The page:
Recent Updates on CAR T-Cell Therapy: FDA Approvals and Patent Litigation

Kramer Levin Naftalis & Frankel LLP

Kramer Levin Naftalis & Frankel LLP

On Feb. 5, 2021, the Food and Drug Administration (FDA) granted approval for a new CAR T-cell therapy, Breyanzi® (lisocabtagene maraleucel), to Juno Therapeutics, a subsidiary of Bristol-Myers Squibb (BMS). Breyanzi® is indicated for the treatment of relapsed/refractory large B-cell lymphoma in adults who have not responded to at least two other systemic treatments. It is the third CAR T-cell therapy approved by the FDA for certain types of non-Hodgkin’s lymphoma (NHL), which include diffuse large B-cell lymphoma (DLBCL), the most common type of NHL in adults. Earlier CAR T-cell therapy approvals include Novartis’ Kymriah® (tisagenlecleucel), which was approved on Aug. 30, 2017, and May 1, 2018, for the treatment of relapsed/refractory acute lymphocytic leukemia (ALL) and relapsed/refractory large B-cell lymphoma, respectively. Also, Kite Pharma/Gilead’s Yescarta® (axicabtagene ciloleucel) was approved on Oct. 18, 2017, for the treatment of certain types of relapsed/refractory large B-cell lymphoma. All three CAR T-cell therapies target the CD19 antigen.

FDA approval of Breyanzi® was based on safety and efficacy data from TRANSCEND NHL 001, a multicenter clinical trial in which 268 patients with relapsed/refractory large B-cell lymphoma received Breyanzi®. In 192 patients who were treated with Breyanzi® at a dose of 50 to 110 x 106 CAR-positive viable T-cells, the overall response rate was 73%, with 54% of patients achieving a complete response. In patients who responded, the median duration of response was 16.7 months.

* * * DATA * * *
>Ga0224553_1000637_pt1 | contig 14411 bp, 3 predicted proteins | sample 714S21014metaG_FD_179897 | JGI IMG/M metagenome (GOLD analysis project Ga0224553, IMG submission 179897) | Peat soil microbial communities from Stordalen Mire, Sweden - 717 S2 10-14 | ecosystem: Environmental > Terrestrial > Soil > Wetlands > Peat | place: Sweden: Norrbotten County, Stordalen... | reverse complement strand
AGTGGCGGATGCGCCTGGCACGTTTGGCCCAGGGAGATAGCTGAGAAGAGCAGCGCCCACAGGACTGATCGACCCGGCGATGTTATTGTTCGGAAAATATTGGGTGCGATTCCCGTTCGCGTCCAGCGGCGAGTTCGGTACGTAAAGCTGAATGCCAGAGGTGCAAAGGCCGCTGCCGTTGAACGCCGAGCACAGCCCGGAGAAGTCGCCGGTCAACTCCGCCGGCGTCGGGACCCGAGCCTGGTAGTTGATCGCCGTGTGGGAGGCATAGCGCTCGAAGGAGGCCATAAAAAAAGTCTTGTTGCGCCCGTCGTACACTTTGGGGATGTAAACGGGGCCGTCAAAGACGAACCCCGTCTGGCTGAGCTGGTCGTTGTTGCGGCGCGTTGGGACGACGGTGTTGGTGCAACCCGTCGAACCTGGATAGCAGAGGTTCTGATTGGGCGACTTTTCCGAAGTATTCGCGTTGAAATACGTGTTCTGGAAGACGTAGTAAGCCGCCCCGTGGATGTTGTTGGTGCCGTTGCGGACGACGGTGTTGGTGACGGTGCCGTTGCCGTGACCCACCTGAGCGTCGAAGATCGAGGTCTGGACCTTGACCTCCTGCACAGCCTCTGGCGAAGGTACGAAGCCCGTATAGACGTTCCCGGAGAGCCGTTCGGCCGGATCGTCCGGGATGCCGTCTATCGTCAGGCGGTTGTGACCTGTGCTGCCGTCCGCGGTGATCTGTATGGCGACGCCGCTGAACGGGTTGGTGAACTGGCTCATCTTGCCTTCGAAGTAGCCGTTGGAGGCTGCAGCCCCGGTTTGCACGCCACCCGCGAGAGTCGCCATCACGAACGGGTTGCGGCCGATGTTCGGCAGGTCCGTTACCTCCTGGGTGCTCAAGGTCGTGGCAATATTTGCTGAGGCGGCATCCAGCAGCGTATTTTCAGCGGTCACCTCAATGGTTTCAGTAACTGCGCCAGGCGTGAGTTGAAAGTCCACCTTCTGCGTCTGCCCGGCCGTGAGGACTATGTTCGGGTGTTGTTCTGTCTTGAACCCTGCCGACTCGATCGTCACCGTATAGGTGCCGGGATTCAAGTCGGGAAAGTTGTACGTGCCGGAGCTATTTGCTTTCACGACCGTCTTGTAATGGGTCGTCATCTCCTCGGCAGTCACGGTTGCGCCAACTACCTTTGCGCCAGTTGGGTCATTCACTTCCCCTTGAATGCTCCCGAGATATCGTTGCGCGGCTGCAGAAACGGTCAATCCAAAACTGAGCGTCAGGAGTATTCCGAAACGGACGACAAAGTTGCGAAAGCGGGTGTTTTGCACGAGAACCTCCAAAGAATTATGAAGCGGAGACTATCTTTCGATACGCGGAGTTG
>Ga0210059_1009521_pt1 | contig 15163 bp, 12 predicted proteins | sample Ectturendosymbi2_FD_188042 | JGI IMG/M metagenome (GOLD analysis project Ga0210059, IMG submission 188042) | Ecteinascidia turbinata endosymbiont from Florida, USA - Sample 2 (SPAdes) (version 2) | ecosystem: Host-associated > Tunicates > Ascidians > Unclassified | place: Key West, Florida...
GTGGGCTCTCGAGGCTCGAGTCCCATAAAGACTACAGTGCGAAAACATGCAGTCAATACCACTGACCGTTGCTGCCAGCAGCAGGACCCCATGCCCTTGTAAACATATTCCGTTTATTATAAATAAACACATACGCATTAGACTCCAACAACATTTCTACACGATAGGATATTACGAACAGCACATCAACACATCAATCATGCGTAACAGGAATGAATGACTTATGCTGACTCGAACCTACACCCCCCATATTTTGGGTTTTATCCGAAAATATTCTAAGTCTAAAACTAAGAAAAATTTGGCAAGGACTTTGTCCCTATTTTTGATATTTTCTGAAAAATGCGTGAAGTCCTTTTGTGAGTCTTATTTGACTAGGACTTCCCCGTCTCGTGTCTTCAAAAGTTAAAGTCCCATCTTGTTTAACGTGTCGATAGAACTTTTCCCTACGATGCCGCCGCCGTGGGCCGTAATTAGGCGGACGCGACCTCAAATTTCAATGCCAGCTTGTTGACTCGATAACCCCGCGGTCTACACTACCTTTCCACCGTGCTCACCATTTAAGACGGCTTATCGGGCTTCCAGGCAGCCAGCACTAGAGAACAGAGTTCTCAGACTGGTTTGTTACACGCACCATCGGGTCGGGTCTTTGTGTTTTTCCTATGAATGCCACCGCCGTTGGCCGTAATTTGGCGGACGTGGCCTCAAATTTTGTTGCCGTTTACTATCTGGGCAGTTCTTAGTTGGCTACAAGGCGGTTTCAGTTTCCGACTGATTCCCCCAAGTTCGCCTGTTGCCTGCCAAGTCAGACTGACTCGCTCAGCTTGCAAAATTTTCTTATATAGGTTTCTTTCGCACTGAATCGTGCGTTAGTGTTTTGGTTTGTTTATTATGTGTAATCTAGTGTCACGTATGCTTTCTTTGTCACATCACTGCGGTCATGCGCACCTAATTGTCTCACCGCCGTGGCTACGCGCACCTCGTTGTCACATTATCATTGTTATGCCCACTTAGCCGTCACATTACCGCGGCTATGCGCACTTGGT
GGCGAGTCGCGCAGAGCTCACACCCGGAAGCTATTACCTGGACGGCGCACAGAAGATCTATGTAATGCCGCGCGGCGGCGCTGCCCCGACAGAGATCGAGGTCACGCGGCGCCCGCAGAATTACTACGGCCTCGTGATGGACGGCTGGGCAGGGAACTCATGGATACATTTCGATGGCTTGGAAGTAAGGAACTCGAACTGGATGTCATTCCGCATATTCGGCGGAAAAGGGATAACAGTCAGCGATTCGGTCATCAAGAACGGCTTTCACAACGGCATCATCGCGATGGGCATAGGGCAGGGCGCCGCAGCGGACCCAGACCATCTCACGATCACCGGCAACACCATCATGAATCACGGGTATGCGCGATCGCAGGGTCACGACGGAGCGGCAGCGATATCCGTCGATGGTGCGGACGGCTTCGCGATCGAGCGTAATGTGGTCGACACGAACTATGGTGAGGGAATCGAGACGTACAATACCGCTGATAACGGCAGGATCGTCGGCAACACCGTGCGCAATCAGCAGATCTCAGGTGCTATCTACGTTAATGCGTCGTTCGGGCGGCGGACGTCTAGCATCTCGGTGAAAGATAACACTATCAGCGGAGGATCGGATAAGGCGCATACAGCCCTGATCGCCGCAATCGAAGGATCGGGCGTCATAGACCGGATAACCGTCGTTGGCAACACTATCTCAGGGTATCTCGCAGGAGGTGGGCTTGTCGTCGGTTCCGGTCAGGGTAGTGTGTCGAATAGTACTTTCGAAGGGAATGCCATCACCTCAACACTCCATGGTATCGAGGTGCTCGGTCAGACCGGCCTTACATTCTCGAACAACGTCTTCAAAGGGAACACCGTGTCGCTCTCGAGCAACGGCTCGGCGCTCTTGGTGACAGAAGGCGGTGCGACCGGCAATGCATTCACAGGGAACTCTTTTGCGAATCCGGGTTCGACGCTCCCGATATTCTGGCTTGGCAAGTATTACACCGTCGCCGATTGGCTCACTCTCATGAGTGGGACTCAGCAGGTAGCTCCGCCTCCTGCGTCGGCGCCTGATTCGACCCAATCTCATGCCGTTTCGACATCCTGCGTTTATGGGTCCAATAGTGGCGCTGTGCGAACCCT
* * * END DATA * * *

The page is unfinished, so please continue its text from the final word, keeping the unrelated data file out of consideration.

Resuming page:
BMS acquired Breyanzi® in 2019 as part of its buyout of Celgene for $74 billion. In its acquisition of Celgene, BMS also obtained orva-cel, a B-cell maturation antigen (BCMA)-directed CAR T-cell therapy developed by Juno Therapeutics (and acquired by Celgene). Notably, in December 2020 BMS disclosed a loss of $470 million in research and development expenses following the decision to discontinue development of the orva-cel program, choosing to focus on ide-cel instead. Ide-cel, like orva-cel, is a BCMA-directed CAR T-cell therapy. It was developed by Celgene and partner Bluebird Bio and treats relapsed and refractory multiple myeloma. In September 2019, the FDA accepted the Biologics License Application for ide-cel. The FDA is scheduled to render a decision on ide-cel by March 31, 2021.  

As an update to our previous post regarding a patent litigation involving Kite’s Yescarta®, a California district court judge awarded Juno Therapeutics and Sloan Kettering nearly $389.2 million in enhanced damages, bringing the total amount of damages to more than $1.2 billion, after a jury found that Kite Pharma willfully infringed Sloan Kettering’s CAR T-cell patent. Kite Pharma appealed to the Federal Circuit, arguing that the patent was invalid for lack of written description and enablement. Briefing was completed on Feb. 8, 2021. Oral arguments have not been scheduled.

[View source.]

DISCLAIMER: Because of the generality of this update, the information provided herein may not be applicable in all situations and should not be acted upon without specific legal advice based on particular situations.

© Kramer Levin Naftalis & Frankel LLP | Attorney Advertising

Written by:

Kramer Levin Naftalis & Frankel LLP

Kramer Levin Naftalis & Frankel LLP on:

Reporters on Deadline

"My best business intelligence, in one easy email…"

Your first step to building a free, personalized, morning email brief covering pertinent authors and topics on JD Supra:
*By using the service, you signify your acceptance of JD Supra's Privacy Policy.
Custom Email Digest
- hide
- hide

This website uses cookies to improve user experience, track anonymous site usage, store authorization tokens and permit sharing on social media networks. By continuing to browse this website you accept the use of cookies. Click here to read more about how we use cookies.